• My first trip to Israel occurred nearly 40 years ago, in July 1973, just a couple of months before the Yom Kippur War when I was just a teenager at the time. Now, I've been going back ever since. And when I visit Israel I always purchase a Palestinian map and ask people I take there to open the map and show me where Israel is. Israel is not on the map. Interesting isn't it?

    Israelis are asked to make peace with a people who refuse to acknowledge their existence. Israel is condemned for its construction of a security wall but until it was erected it was common for terrorists to strap bombs to their bellies, board a bus and kill innocent men, women and children. With the construction of that wall, those acts of terror virtually stopped.

    So shall we be critical of those who wish to protect their families? Shall we condemn those who wish for peace in their neighborhoods, for their children to play in a park, for their wives to visit a cafe or supermarket without the fear of being blown up by a terrorist?

    We would never tolerate in our cities what the people of Sderot have been asked to accept. I have seen thousands of Katyusha rockets stacked up behind the police station. Israelis fear every day that a Katyusha rocket might land on their children's bedroom, the park where they play, the schools they attend, the synagogues where they worship.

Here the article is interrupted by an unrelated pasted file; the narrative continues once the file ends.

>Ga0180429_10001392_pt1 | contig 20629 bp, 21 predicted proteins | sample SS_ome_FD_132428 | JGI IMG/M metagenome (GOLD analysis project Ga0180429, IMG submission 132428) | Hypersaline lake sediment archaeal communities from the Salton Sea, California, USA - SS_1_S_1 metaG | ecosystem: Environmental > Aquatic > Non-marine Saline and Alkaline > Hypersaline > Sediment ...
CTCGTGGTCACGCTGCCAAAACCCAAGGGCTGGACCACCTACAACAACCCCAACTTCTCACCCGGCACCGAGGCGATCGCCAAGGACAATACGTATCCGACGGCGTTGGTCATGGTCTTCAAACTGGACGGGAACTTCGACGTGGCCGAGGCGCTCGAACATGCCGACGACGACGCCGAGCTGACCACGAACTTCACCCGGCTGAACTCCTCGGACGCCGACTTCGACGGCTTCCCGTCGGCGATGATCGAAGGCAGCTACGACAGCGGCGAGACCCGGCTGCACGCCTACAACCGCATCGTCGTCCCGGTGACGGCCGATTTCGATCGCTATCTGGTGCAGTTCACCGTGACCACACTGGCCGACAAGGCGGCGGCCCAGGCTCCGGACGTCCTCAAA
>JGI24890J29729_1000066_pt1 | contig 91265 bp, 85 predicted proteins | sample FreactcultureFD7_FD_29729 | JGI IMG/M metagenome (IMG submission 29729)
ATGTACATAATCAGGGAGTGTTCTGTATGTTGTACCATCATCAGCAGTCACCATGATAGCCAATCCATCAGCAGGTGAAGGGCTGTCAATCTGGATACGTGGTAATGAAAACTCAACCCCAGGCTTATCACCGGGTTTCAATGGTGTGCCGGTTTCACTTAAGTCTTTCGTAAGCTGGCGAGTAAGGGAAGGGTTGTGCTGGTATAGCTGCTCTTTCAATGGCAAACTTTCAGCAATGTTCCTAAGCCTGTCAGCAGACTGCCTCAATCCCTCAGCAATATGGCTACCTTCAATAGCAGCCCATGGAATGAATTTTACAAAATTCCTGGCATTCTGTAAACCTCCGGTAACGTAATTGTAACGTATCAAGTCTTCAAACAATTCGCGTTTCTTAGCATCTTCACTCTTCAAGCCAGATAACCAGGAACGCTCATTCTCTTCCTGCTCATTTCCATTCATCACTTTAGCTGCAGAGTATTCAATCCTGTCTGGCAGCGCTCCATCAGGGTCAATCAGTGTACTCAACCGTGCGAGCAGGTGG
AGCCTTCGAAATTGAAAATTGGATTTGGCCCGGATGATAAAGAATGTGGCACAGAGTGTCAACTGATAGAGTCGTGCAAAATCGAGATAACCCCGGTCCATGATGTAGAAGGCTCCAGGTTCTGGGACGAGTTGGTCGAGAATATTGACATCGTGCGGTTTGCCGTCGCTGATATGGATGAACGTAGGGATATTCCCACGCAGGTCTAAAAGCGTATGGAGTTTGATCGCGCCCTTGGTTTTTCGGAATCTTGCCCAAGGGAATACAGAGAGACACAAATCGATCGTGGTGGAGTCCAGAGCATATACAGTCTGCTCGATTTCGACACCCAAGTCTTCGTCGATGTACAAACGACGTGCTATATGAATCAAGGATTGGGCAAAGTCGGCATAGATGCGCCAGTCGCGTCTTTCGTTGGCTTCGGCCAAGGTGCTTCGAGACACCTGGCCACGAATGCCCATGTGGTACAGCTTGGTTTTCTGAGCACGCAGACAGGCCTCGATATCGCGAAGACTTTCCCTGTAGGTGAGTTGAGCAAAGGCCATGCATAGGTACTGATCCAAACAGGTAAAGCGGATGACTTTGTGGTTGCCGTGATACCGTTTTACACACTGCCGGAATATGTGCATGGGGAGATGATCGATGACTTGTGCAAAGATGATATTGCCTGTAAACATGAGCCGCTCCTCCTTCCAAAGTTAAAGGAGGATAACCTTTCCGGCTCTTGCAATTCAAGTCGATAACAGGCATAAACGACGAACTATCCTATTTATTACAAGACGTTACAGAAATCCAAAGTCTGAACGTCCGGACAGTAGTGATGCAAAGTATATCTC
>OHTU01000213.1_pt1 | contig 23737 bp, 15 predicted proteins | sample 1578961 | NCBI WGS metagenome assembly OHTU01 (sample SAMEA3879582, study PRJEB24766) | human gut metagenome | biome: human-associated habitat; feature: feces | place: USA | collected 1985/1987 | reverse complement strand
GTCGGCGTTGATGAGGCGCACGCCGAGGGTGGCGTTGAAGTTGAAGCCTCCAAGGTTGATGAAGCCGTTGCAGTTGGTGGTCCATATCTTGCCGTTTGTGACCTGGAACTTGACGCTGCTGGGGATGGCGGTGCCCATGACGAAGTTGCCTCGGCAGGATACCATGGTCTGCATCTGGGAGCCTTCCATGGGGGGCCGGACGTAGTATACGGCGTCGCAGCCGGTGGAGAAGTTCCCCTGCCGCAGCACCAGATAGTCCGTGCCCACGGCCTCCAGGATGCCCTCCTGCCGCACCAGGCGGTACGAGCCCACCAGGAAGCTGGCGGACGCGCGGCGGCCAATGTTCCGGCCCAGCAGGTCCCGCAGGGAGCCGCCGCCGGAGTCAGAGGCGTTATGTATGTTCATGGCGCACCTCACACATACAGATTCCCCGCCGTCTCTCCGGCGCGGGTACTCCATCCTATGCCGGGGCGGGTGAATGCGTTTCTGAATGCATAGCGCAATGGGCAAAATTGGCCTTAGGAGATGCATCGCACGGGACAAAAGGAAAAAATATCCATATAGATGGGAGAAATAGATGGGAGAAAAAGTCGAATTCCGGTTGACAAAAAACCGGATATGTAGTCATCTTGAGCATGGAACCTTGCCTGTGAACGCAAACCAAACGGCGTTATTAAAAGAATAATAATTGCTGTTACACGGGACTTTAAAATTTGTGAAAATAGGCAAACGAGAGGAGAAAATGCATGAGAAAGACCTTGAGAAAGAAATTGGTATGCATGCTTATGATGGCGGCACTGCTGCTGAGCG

How many rockets fired from Toronto into Buffalo do you think it would take before we would demand that our government stop it? 5,000? 3,000? 100? No, just one Katyusha rocket is all it would take.

    And the Israelis have been asked just to let it go.

    Anybody who wonders why a safe haven for Jews is necessary, they ought to ask me. Because I'll tell them what I've learned from my many visits to Israel and my experience this past January when my wife and I traveled to Auschwitz and Birkenau.

    I stood in the very place where 1.1 million Jews were murdered in cold blood. Chills came over me as I realized what had happened there. And I prayed, "May the world never, never forget what happened."

    When I visited the Gush Katif Museum in Jerusalem a couple of years ago, it was a brutal reminder of what happens when politicians make decisions that don't involve their brains.

    Now when you demand that people abandon their homes because you somehow believe that you can trust radical Islamo-facists to keep their word and make nice, it shows a level of naivete that makes Chamberlain look like Churchill.

    You can't negotiate with people who don't believe you have the right to exist. And our secretary of state visited Egypt and handed over a check of $250 million at a time when we are ending White House tours. That doesn't makes any sense.

    And why are we giving F16s and Abram tanks to this country whose elected president is associated with a terrorist organization and who has publicly called Jews bloodsuckers and the descendants of apes and pigs?

    Now, the president will be going to Israel next week, and it is important that the American people give him a message rather than he give the Israelis a message. And that message is this --

    "Mr. President, Americans stand with Israel because it is a mirror image of our own freedom and democracy. And before you demand the Israelis to give up land, ask the Palestinians to give up terrorism.

    In the meantime, tell the Israelis to build as much as they can. And tell the Palestinians that if they don't like it, then they can recognize the right of Israelis to exist, safely and securely, within their God given Biblical boundaries."

    Now that's probably never going to happen, so I say, pour the concrete, build the houses, and let Israel be strong!